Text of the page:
This is one of my high SUCCESSTROGEN areas–where I stay with the moment, taking life as it unfolds.  Call it “glass half full”, the “power of positive thinking”, or call it whatever you like. For me,  it is staying in the moment and letting the moment unfold to something unexpected.  This story preceded my arrival at the membership office to complete the paperwork for my membership.  There is no question in my mind that my story was repeated, influencing that meeting in a most positive way.  I became instantly connected to Rob in the pro shop, to Frank, the starter, and Glenda in the office,  and already, on day one, I feel at home at The Meadows.


In the Moment


Old teddy bear isolated on a white background with clipping path.

“Come on Mary Beth. It’s time to go! Your brother will be home from  camp soon.”, the woman said in a tone that indicated she had said it several times before. Her words distracted me from my mindlessness that took me miles away as I worried about how to schedule the surgery needed on my right thumb.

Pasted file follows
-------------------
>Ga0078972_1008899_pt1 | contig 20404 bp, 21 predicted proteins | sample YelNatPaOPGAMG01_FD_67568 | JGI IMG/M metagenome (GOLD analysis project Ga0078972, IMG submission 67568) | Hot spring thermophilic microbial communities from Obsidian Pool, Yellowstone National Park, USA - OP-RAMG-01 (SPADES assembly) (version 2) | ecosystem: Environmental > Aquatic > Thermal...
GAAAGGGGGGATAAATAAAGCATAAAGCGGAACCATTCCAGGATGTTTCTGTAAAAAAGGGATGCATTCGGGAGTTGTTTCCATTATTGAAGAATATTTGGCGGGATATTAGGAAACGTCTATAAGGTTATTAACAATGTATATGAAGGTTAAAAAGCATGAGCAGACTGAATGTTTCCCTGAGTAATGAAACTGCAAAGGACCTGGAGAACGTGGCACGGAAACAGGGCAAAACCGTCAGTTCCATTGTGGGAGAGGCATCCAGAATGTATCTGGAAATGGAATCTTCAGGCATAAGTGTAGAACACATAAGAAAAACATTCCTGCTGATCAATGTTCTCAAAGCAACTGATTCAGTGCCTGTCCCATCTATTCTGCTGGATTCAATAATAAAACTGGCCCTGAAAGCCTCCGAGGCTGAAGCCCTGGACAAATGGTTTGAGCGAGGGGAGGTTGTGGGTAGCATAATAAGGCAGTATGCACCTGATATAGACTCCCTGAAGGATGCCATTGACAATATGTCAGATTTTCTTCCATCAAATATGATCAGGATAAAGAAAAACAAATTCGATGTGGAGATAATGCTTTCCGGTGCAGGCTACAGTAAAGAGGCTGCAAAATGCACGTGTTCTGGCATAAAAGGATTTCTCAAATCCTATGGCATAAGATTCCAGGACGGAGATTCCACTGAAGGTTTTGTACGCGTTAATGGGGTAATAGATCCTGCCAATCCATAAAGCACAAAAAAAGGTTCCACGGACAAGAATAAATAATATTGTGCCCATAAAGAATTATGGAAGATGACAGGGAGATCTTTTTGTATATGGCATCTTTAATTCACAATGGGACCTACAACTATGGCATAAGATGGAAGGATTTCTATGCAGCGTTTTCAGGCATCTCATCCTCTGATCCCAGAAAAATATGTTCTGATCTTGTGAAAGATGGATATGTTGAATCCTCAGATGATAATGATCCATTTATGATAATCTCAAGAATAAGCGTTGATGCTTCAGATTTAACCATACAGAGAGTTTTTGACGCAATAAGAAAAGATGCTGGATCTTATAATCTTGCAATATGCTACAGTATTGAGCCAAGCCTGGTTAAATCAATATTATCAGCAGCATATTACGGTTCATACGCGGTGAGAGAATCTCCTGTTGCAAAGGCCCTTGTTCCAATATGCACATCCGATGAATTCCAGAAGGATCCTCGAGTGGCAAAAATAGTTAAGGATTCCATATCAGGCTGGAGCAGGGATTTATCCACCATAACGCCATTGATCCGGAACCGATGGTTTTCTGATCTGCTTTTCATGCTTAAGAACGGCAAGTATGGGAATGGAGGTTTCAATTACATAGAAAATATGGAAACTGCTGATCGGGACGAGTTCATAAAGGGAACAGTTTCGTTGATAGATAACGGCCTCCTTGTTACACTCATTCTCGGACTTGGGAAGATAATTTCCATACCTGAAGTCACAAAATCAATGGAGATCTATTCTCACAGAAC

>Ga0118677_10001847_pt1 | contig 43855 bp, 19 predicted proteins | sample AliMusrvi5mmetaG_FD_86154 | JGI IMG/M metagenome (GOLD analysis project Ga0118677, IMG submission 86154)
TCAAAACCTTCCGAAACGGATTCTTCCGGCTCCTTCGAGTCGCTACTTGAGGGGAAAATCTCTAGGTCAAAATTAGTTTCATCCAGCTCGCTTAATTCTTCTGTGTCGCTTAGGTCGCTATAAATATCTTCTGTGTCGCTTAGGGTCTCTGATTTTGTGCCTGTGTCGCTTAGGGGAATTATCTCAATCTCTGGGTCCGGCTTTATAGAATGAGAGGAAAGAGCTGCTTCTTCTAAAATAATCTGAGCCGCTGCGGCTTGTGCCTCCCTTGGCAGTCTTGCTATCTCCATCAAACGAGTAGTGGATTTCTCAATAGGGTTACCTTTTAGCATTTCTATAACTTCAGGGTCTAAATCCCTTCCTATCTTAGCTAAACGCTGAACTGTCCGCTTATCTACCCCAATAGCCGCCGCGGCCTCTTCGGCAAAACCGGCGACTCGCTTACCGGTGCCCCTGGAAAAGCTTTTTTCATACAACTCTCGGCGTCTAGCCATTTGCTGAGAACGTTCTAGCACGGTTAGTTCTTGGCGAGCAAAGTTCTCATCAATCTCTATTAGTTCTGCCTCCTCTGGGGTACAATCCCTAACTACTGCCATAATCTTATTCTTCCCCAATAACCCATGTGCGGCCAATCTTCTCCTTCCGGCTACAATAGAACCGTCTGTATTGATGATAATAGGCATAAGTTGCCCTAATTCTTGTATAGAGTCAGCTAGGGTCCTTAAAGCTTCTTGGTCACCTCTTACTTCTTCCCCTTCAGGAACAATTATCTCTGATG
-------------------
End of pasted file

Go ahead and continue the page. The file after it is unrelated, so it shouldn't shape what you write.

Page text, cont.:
“But mommm-eeee”, Mary Beth said.  With her arms outstretched so her mom could have a direct view of her bear. She asked, “Can’t you see my bear is sad? He needs a hug.”  At that point she pulled the tattered looking bear to herself, and hugged him with all her might, turning her body side to side, as the bears arms and legs flailed left and right.    For a moment there,  I feared she would squeeze the stuffing out of him.   I couldn’t help but feel envious of the bear and the enormous, warm hug he was getting.    I smiled at the little girl and then nodded to her mom as if to say, “Nice work, mom.  You have taught her to be caring and loving.” The mother smiled at me, gratefully, as though  she is often unsure of her parenting skills.  It was in the language of moms, one mom to another. In this very moment, the mom received a compliment that she needed, Mary Beth got the extra moments she needed to care for her bear, the bear received the hug he needed, and I became mindful of the moment, something I needed.   We were all fortunate to be there at that moment to get what we needed.